Oxford is a delightful city and sufficiently compact to enable you to walk around its heart and enjoy the atmosphere, the architecture and the history of the place. Rather than meander aimlessly, however, we decided to conduct our walking tour taking Edmund Crispin’s The Moving Toyshop as our guidebook.
We began our tour at location A on the map which serves as the frontispiece for the book: The Toyshop (second position). Here we encountered our first dilemma. The large, even one might say, grand houses and buildings on the side of the Banbury Road indicated by the map were patently of greater vintage than the novel and looked exceedingly unlikely to have ever been used as retail emporia of any description. We therefore concluded that we must move the Toyshop a second time and transpose it to the other side of the road where a delightful row of shops was to be found.
Walking down the Banbury Road we reached the site of St Christophers, which was a little underwhelming, but we persevered.
Continuing down the broad expanse of St Giles’ we reached St John’s, which proved much more impressive.
We continued our walk to the junction of St Giles’ and Broad Street where we reached the magnificent Balliol College.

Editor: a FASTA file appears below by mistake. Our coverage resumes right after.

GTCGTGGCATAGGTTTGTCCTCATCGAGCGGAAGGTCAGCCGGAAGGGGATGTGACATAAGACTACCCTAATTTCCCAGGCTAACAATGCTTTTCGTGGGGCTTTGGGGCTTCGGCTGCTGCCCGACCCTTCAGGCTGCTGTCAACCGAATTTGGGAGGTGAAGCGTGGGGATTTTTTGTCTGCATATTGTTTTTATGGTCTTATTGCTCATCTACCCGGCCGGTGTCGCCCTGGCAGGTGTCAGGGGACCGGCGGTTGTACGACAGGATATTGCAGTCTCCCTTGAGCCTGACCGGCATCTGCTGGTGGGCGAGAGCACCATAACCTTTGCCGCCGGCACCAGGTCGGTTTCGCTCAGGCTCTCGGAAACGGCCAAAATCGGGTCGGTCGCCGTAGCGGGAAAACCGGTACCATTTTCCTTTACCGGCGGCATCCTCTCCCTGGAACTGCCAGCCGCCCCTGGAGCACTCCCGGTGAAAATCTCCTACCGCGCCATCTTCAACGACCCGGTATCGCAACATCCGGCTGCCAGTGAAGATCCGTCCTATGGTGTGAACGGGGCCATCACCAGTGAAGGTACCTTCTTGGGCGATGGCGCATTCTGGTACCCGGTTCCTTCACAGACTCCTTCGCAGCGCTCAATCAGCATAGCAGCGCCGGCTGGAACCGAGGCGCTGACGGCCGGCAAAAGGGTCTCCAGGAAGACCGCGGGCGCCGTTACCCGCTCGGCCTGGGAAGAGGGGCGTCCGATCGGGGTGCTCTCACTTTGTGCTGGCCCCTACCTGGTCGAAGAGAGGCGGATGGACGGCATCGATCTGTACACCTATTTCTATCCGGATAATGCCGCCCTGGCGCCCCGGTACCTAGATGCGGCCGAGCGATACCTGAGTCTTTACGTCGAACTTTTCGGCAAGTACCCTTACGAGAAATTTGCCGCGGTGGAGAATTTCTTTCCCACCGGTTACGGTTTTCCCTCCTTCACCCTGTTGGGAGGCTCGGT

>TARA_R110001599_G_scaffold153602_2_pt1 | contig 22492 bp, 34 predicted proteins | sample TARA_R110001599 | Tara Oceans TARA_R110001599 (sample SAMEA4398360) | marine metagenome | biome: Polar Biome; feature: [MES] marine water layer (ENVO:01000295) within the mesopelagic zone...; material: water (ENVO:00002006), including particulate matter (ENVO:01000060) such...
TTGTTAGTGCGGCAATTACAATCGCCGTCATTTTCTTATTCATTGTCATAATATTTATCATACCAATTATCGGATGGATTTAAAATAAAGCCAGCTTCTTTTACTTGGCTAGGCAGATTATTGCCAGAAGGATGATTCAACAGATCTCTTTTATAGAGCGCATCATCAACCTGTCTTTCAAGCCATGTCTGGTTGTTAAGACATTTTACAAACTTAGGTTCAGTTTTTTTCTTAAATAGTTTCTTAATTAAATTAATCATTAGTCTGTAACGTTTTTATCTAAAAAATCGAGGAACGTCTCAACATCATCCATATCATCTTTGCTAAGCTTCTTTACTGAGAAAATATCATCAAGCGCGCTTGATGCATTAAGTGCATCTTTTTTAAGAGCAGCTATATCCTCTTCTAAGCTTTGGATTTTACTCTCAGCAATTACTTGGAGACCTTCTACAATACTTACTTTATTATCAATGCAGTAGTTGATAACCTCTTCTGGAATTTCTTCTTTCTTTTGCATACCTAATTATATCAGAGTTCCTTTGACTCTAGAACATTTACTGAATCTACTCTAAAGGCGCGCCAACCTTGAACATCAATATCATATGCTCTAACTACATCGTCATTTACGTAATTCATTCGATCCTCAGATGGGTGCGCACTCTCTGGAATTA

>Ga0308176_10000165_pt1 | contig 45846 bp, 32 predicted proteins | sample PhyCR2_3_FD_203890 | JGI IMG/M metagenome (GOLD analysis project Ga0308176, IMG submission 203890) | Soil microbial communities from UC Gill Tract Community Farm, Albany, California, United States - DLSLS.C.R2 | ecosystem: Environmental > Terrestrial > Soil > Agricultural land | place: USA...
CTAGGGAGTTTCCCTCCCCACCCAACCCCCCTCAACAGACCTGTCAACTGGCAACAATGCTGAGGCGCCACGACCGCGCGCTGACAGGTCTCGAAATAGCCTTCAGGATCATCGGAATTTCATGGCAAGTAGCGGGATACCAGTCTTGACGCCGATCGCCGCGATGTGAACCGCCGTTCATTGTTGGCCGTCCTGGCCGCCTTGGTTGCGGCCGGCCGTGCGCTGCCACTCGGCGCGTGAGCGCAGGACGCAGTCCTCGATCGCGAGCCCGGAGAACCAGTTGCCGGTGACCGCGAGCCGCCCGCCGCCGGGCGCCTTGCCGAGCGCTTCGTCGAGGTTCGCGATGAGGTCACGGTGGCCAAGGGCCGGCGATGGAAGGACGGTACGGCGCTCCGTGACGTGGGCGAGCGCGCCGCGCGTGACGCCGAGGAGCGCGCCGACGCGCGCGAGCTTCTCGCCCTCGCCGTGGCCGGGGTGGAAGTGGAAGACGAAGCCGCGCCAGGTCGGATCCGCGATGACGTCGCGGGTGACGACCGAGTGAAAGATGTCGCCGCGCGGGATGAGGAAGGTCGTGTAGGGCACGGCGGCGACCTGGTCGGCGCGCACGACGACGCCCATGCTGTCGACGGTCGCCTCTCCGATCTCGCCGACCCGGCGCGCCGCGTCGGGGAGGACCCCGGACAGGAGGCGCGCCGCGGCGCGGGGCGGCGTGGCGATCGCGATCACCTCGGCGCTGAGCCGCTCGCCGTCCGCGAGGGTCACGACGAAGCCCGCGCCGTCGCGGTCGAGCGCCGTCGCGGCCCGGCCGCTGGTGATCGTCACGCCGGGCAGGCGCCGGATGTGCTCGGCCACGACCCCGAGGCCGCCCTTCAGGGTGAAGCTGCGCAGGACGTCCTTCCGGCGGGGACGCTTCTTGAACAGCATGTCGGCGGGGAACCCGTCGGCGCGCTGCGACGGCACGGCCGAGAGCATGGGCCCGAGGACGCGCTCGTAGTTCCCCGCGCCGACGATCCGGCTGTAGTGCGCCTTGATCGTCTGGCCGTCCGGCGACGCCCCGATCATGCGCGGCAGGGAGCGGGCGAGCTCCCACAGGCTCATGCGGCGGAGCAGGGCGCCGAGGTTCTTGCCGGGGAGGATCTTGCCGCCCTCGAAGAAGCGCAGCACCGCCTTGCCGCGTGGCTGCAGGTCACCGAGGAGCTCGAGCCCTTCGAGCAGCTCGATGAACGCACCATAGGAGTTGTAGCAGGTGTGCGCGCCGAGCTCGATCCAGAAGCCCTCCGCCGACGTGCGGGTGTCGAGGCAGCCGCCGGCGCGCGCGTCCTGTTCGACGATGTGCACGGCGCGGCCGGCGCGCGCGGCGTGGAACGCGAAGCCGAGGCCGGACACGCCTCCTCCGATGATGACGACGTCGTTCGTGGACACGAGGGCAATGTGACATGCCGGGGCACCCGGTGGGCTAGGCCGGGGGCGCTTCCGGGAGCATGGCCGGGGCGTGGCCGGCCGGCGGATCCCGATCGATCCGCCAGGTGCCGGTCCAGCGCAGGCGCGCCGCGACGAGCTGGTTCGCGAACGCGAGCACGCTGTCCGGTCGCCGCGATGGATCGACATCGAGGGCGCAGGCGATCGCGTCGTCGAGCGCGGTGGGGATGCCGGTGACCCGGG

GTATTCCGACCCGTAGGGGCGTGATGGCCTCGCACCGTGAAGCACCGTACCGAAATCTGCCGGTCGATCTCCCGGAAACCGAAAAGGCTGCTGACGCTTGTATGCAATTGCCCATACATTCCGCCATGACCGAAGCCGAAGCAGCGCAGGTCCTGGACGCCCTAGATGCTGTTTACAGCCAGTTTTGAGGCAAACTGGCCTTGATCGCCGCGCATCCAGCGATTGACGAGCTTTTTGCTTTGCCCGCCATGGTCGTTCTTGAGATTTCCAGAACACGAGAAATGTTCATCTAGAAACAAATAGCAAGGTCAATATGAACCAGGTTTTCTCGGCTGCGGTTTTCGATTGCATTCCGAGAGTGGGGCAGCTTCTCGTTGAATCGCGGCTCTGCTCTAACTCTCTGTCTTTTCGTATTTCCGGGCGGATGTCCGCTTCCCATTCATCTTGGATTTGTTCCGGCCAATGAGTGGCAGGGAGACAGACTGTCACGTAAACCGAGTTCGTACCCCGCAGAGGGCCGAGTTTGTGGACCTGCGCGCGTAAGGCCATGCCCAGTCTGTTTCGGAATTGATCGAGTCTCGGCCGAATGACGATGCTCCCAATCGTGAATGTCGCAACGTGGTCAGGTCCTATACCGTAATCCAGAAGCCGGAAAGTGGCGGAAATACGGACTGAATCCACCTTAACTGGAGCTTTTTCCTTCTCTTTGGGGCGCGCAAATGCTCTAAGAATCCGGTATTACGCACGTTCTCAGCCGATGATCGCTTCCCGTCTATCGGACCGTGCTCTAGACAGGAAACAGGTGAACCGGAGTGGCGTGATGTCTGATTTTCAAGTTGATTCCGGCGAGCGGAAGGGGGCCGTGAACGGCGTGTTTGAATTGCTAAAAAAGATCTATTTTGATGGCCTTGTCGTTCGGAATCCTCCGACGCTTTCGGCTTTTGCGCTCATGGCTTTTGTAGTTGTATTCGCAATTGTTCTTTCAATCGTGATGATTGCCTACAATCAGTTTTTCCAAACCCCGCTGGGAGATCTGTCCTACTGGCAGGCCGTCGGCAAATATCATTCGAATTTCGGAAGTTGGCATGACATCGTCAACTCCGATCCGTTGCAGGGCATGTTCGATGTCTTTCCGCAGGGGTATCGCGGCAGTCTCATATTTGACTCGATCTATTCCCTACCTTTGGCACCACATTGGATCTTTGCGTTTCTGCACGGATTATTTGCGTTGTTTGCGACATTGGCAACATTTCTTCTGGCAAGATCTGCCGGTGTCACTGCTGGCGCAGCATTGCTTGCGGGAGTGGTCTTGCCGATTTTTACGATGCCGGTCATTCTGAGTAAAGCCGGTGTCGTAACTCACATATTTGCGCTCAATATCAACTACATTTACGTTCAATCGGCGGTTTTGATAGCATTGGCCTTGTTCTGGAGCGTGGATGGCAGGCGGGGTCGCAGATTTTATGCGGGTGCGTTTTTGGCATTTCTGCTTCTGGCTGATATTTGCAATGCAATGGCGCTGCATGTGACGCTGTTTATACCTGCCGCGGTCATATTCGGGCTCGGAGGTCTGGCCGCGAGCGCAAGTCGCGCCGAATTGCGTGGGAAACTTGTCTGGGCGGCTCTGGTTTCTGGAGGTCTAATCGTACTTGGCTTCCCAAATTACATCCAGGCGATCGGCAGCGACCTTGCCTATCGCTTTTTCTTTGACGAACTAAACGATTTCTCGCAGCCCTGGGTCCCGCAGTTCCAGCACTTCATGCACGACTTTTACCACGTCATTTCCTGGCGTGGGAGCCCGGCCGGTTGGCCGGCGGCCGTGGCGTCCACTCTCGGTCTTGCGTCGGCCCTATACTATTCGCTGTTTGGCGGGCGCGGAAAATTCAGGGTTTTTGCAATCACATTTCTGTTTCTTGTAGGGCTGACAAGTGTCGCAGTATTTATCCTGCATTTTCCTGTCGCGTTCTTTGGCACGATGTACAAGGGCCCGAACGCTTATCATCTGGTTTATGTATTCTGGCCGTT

Walking along Broad Street we reached the delightful garden courtyards of the equally impressive Trinity.
Retracing our steps we came to the junction of Cornmarket and George Street where we found Lennox’s shrouded in plastic sheeting and scaffolding for restoration works.
Continuing along George Street we reached the corner of New Inn Hall Street where we found the Mace and Sceptre public house, now gone the way of so many of our public houses and been subsumed into a chain of Irish Bars to become O’Neills.
We then returned to Broad Street to see the very much still functioning Sheldonian.
A further U-turn brought us back to Cornmarket down which we walked to reach Rosseter’s Office.
And on the opposite corner, though better viewed perhaps from a little way along the High Street, the Market.
A short walk down St Aldate’s brought us to the council offices on the site of Crispin’s police station.
Here we broke off from our Crispin tour to take a small diversion down a lane off St Aldate’s to visit the house where Dorothy L. Sayers was born and spent her early years.
We then walked along the High Street and crossed the Magdalen Bridge to reach the junction from which the Iffley Road proceeds to find the location of the Toyshop’s first position. However, here Crispin’s map diverges even more from reality. The Iffley Road is not the one so-labelled in Crispin’s map. Instead it is the one which goes down off the bottom of the map. It is in any case flanked by genteel houses which clearly would never have been home to a Toyshop, however, briefly. We therefore followed the Cowley Road (which corresponds to what Crispin calls the Iffley Road on the map – i.e. the middle one of the three roads out of the city centre at that junction) to end our walking tour at the site of the Toyshop’s first position. So, albeit the address is on Cowley Road not Iffley Road, we are sure that on this occasion we have not subjected the Toyshop to the further indignity of another unnecessary move.